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A Little Bit of History

The Next Four Years

Over the next four years, in between bouts of legal paper-pushing with the UFCW, MFD continued to engage their audience and their opponents. Knowledge is power and MFD sought actively to make its community more knowledgeable about the people, organizations and belief systems that were hurting them.

Stories of corruption, including lengthy investigative features researched and written by volunteer contributors, shone a light on backroom deals and secret alliances which had always been kept secret from union members. Commentary, often scathing and never bland, about the sad state of mainstream unions and what must be done to turn things around, became an MFD staple. The troughers were exposed along with the warped ideology and the institutions that enabled them.

No one was safe. Frequent targets included unions like the Canadian Union of Public Employees (CUPE), the Service Employees International Union and its misguided leader Andy Stern, the United Steelworkers of America, the Canadian Auto Workers Union, the Hotel and Restaurant Employees Union, to name but a few. Not even Ken Georgetti, the high priest of the Canadian Labour Congress (CLC), and his American counterpart John Sweeney escaped unscathed. MFD went after them all and, in doing so, MFD grew. Soon MFD was engaging members from all kinds of unions. Steel Workers, Auto Workers, Pipe Trades, Hospital Employees, Office Workers... the list goes on.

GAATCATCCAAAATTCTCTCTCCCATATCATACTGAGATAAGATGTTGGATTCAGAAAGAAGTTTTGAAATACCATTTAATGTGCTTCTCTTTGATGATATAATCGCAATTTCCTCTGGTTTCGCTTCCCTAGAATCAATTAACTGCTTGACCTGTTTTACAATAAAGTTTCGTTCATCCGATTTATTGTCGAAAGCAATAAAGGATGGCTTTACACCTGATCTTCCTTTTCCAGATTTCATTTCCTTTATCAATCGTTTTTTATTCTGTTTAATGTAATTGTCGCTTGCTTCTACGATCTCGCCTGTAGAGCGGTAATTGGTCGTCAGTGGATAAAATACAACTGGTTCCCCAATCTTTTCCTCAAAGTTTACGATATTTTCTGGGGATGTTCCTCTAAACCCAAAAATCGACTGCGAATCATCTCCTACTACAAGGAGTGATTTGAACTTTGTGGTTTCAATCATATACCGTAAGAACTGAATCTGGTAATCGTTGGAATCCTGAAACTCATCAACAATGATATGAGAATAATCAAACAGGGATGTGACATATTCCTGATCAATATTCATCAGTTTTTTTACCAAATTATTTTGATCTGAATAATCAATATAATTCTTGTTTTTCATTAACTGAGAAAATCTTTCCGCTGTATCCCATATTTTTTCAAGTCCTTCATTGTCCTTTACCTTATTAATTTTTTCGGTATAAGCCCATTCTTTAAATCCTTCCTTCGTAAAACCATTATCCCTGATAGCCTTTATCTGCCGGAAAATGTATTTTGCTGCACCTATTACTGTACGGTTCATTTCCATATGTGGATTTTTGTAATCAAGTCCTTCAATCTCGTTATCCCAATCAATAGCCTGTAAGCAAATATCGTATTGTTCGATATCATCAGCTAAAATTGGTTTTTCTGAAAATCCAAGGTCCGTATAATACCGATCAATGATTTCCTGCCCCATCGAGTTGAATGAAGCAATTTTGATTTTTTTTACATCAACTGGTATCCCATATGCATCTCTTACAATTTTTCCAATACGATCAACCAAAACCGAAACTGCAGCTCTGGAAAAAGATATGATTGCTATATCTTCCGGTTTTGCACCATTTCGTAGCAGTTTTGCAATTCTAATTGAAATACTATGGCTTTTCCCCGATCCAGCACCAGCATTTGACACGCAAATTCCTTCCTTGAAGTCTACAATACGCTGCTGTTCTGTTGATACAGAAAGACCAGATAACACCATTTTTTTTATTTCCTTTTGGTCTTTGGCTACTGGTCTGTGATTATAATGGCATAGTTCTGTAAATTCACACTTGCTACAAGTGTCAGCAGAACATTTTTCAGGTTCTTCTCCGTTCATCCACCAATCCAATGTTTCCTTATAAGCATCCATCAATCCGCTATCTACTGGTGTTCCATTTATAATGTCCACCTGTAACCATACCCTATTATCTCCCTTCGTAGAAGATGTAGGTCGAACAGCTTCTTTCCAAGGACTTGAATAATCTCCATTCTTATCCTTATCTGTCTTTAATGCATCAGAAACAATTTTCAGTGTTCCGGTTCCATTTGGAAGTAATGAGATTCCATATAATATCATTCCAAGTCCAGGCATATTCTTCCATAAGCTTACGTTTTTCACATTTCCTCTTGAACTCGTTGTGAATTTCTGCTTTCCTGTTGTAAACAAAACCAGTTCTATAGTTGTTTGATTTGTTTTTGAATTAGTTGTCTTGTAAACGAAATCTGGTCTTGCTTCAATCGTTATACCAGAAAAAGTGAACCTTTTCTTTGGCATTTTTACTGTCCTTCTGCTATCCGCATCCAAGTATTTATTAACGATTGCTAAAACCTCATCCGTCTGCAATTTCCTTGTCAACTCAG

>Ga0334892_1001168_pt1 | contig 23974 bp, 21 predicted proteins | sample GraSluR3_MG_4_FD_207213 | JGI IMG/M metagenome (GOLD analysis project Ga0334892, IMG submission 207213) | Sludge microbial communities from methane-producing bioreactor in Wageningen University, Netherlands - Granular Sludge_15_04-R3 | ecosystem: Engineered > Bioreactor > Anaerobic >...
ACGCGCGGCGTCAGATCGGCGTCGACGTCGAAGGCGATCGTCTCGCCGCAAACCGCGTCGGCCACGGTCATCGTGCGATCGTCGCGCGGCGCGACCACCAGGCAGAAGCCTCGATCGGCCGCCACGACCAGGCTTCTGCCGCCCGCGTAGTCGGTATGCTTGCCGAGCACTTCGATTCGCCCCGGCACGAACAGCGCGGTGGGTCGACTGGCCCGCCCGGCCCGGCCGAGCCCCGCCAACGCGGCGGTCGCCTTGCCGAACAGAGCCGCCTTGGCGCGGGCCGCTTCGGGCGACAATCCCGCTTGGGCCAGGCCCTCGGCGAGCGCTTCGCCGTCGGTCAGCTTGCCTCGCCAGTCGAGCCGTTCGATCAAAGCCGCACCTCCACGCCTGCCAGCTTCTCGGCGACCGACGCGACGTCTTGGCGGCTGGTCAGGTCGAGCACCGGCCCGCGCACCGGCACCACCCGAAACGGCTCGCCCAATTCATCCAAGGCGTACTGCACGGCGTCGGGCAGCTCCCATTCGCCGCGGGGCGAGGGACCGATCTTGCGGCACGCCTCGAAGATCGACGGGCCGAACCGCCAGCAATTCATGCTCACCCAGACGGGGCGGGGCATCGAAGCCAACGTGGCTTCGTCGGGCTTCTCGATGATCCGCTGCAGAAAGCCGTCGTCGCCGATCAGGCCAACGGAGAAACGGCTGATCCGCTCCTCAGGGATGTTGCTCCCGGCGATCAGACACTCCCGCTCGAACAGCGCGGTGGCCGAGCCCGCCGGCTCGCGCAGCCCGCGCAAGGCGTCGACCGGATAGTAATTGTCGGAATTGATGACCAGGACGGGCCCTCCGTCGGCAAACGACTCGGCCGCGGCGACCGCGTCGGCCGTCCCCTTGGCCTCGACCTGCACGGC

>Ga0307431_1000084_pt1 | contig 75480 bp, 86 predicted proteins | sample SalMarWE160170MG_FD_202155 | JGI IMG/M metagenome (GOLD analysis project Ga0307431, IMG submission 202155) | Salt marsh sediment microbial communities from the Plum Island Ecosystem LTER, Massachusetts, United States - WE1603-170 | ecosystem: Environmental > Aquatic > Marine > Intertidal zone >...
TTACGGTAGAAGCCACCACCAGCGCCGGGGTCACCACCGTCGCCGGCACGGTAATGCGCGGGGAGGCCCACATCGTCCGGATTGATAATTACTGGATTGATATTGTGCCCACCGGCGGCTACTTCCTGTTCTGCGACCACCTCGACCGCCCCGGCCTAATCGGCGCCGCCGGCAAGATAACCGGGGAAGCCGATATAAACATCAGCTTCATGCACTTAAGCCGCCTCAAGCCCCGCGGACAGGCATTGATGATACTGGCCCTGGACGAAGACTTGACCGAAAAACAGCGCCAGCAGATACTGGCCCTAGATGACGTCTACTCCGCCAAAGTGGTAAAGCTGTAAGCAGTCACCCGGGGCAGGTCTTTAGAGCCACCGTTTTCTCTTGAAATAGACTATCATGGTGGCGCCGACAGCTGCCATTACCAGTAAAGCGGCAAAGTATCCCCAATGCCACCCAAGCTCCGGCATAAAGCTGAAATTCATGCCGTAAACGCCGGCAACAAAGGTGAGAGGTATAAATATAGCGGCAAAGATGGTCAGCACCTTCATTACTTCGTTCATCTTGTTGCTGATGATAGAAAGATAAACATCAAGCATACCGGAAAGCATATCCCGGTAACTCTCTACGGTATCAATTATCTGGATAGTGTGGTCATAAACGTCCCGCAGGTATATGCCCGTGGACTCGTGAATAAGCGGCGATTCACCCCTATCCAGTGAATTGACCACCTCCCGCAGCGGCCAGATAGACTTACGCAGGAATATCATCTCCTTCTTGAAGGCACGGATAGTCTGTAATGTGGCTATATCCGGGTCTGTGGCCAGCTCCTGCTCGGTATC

Members from across North America weighed in with their views about what was really killing the labour movement: corruption, bureaucracy, autocracy, greed, neglect. Voices of dissent within the labour movement which had been marginalized and largely silenced for the better part of a century now had an outlet and they weren't shy about using it.

MFD advocated the evolution of workers' media and created a space where people were free to express themselves without censorship or censure for their views. Unlike the official labour web sites which censored views that were unflattering to mainstream unions and their leaders, freedom of speech ruled at MFD.

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